applications best of browser facebook gaming google hardware iPad mobile phones movies music social social networking Twitter web apps web2.0: 2010 Android angry birds app of the year apps best of chrome facebook game of the year google google voice grooveshark hulu hulu plus iOS iPad iTunes movie of the year netflix pandora technology The Social Network web apps worst of
Best of 2010:
My ‘Best of’ list may help you save a few bucks next year, be more (or less) productive, or just keep you busy clicking links for a while.
I take it everywhere. It’s my GPS, MP3 player and radio while I drive. It’s my pencil and paper at work, it’s my computer of choice, even if it’s not capable of everything I need at all times. My top uses and apps:
- Safari: Email and web surfing (including Facebook, Google Docs, and Google Voice)
- Netflix, YouTube, VLC Media Player, and TED Talks for video video video
- Twitter, Flipboard and Newsy for news
- Pages, Evernote, and Keynote for word processing and work
- Pandora and Clock Radio for music
- Sketchbook Pro and Adobe Ideas for drawing
- Kindle for reading
- GPS Drive HD and Maps for driving and directions
- Skype (with subscription) for phone calls
All around app: Google Voice
This app is totally free (used in a browser) and has saved me $15 a month in texting fees by routing the SMS texts thru my email and data plan on my phone. I can also use the Google Voice app on my Blackberry to send or receive texts if I wish. I get my voicemail transcripts in email to read when I can’t take a call. It’s a game changer for saving money.
Biggest Surprise: Google Chrome
The most secure browser out there and perhaps the fastest one too. I now know why they made this little browser into it’s own operating system. I’m already living in it. Customize it with extensions and without the (Firefox) lag. Here’s a few I like:
- Google Voice – get notified and answer texts without leaving your tab
- Google Tasks – a to do list
- Google URL Shortener – keep it short, tweet from there
Everyone uses Pandora. The fact that it’s on every device I own makes it ultimately useful at all times. Gooveshark is another great web app where you can actually listen to the songs you want. I’m not sure how they are making this happen since it seems to be peer to peer (P2P) sharing. Make a playlist, listen to whole albums, Tweet a song with a tiny URL… all for free! Sorry iPad users, this puppy uses (ugh) Flash.
I cancelled my cable bill this year and saved a bundle with Netflix on my Wii, iPad, and laptop. The streaming library is ever increasing and if you like TV, are willing to give up new content full of commercials, this is your last stop. My favorites:
- Stargate SG-1, Stargate Atlantis and Stargate Universe (yes, I’m a sci-fi dork) – all seasons
- South Park – seasons 1-12
- Firefly, Dollhouse, and Buffy (the Whedon trilogy) – all seasons
- For the kids: Spongebob, Fairly Oddparents, and Invader Zim (ok, those are for me)
Although I don’t own a device running Android, the fact that I want one so badly is proof that the fastest selling mobile OS on the market kicks ass. It has a huge development team, an open system, and took Linux from being a joke (sorry Linus) to what could end up being the most widely distributed OS of our time.
Worst of 2010:
Devices: Google TV / Apple TV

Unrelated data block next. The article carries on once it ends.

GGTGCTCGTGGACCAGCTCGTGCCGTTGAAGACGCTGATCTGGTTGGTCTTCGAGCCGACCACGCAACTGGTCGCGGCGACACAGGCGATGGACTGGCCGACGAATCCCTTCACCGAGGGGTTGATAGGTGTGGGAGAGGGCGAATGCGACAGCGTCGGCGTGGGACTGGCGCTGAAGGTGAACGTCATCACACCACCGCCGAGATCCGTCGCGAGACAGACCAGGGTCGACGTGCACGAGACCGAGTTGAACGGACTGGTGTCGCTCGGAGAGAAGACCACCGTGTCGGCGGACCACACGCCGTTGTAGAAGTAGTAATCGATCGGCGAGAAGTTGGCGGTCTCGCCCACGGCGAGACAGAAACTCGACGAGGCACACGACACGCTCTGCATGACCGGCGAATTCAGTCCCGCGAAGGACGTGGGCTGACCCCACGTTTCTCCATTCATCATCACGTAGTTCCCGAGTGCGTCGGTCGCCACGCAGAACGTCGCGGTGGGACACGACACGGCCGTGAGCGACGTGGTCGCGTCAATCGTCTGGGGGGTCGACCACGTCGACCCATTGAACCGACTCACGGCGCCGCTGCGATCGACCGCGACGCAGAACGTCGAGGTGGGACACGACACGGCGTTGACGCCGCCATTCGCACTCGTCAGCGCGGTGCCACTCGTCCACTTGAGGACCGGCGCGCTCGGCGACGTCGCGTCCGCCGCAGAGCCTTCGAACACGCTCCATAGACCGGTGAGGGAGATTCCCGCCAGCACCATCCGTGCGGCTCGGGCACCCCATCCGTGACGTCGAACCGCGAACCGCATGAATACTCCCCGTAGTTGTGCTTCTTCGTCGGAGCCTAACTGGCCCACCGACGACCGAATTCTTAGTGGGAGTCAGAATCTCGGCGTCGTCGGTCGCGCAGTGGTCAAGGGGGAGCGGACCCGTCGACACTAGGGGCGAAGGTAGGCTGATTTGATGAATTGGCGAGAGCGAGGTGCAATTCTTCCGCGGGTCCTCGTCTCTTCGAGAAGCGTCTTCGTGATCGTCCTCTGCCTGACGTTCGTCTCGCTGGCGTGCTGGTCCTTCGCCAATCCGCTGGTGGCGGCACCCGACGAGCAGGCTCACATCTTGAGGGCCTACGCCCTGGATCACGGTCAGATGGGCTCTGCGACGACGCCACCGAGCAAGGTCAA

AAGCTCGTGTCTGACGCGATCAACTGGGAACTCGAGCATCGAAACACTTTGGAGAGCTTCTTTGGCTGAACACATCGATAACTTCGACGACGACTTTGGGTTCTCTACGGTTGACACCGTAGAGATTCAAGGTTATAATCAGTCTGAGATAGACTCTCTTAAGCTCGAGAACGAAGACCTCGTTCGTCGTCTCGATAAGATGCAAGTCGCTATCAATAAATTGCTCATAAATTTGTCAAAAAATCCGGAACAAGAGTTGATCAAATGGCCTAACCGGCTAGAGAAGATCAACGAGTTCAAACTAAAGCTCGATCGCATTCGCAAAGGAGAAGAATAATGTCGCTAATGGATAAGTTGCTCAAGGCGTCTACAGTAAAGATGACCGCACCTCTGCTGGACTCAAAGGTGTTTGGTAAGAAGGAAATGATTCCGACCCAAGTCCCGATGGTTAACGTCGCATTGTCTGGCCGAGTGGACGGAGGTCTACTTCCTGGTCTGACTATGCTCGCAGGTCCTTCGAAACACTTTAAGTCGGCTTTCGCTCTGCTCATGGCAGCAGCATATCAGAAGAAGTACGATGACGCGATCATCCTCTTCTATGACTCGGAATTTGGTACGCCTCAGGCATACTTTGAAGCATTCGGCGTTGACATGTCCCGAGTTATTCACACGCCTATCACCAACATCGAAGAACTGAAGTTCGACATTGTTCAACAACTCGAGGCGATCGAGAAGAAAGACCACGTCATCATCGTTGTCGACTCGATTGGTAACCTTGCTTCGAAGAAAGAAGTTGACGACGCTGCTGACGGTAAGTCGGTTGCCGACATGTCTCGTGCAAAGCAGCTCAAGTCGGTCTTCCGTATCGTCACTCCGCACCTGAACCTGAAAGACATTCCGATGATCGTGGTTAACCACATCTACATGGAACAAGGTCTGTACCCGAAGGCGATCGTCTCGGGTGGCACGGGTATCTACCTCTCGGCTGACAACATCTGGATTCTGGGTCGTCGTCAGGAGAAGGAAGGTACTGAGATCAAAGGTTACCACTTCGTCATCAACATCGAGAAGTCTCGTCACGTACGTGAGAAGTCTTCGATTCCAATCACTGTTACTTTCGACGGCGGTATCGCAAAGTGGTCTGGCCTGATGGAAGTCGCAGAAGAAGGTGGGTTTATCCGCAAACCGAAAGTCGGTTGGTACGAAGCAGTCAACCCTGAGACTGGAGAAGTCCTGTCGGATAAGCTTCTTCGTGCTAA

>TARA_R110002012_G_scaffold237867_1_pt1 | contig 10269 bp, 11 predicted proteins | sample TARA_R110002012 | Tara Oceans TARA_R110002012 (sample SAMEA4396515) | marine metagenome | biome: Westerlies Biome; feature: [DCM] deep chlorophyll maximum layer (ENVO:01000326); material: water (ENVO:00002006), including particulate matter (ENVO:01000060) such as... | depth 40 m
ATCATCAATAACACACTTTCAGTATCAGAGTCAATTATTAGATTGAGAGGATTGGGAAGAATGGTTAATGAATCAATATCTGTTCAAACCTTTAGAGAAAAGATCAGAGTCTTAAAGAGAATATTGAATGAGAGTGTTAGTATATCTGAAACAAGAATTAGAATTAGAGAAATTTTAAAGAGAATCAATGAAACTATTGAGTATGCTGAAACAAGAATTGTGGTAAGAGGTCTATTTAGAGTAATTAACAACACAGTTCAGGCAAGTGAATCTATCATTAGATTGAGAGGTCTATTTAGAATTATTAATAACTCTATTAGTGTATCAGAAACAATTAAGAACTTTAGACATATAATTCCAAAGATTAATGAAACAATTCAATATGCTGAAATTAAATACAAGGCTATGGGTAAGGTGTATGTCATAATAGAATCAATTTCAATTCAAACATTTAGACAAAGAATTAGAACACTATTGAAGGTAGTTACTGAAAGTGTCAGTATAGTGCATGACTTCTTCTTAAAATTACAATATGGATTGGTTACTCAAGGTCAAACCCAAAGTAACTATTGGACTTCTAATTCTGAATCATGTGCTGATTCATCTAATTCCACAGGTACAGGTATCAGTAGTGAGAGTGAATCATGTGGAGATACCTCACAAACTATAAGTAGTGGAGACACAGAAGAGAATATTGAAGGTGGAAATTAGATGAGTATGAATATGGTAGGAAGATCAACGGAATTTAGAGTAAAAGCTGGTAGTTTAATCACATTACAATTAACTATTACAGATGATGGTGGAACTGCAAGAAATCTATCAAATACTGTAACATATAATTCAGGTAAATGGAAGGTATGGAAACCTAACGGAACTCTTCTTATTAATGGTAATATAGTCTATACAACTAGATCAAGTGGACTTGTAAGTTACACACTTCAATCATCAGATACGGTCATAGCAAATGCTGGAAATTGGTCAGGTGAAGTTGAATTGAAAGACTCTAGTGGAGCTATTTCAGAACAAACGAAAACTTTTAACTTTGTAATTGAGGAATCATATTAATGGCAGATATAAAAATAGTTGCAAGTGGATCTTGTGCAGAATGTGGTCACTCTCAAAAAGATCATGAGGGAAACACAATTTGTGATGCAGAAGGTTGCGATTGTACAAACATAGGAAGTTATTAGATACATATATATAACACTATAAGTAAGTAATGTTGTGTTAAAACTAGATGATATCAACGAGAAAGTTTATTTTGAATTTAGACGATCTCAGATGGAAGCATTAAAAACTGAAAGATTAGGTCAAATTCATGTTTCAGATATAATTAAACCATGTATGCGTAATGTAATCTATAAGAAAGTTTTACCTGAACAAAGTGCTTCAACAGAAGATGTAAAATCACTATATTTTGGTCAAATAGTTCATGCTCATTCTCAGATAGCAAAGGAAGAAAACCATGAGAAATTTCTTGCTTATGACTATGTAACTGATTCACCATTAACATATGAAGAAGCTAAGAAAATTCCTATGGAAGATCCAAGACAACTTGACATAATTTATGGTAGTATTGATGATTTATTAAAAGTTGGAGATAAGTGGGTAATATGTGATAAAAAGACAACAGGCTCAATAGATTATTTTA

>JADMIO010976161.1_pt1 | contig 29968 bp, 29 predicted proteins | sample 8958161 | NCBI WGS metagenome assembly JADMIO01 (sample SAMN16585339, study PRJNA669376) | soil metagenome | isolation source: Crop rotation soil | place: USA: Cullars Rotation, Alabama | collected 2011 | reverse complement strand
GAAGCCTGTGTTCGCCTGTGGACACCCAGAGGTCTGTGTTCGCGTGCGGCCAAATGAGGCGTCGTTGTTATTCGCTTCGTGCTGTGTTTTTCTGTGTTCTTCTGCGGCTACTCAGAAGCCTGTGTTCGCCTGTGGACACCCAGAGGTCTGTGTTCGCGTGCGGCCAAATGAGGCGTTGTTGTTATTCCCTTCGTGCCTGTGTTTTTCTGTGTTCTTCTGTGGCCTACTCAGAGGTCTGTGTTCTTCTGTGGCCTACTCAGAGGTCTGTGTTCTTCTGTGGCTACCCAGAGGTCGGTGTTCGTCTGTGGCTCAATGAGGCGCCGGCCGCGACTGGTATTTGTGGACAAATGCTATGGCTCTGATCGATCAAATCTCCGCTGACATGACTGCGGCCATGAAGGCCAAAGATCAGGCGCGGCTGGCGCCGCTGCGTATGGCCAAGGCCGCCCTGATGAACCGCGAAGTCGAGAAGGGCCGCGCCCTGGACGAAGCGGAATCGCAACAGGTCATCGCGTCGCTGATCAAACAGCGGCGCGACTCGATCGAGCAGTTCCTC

The biggest let downs of the year. A device that could change everything. A device that could have brought the best mobile operating systems (Android and iOS) to our TVs and give us millions of apps to play with… instead searches our cable box for content and giving us more ways to pay for overpriced content. Boo. Fail.
All Around Worst App: iTunes
For the 10th year running: iTunes. What a beast. Slow to start up. Hard to use. Copying all my files to who knows where (whenever my hard drive is suddenly out of space, iTunes is to blame). Here’s an app by the maker of the iPad whose iTunes app doesn’t even perform the simplest task: subscribe to podcasts – i.e. automatically download new content. This year iTunes also introduced Ping, a social network (as if we needed another) for music. Note to Apple: Concentrate on usability and usefulness.
Music: The Social Network OST
My biggest gripe here isn’t with the music. I’m a huge Trent Reznor / Nine Inch Nails fan! My problem is with the price. Facebook is free. Everything Trent does is free. This is one piece of musical soundtrack that should have been free.
Movies/TV: Hulu and Hulu Plus
What a joke. Limited content, too many commercials, and an over priced app for shows that eventually expire. Hollywood really has to be reaching with this last ditch effort to save commercials. Forget it. Put a Pepsi or McDonalds logo (linked to a limited time offer) down in the corner and drop the commercials and the charge for the app.
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(Disclaimer: I’m not an expert or a programmer. I just see a need for better designed communication system.)
I think many people were disappointed last week when the 100k invites for Google Wave went out and everyone realized… Google Wave isn’t what they think it is. The consensus: Wave is a glorified (or confusing) email/chat system that has its own protocol for creating collaborative documents. Woo hoo.
What were we expecting Google Wave to be? I think most people expected a system that would merge email, chat (IM & SMS), with the communication of Facebook and Twitter streams (links, video, pics, and more). An all-in-one protocol for messaging perhaps?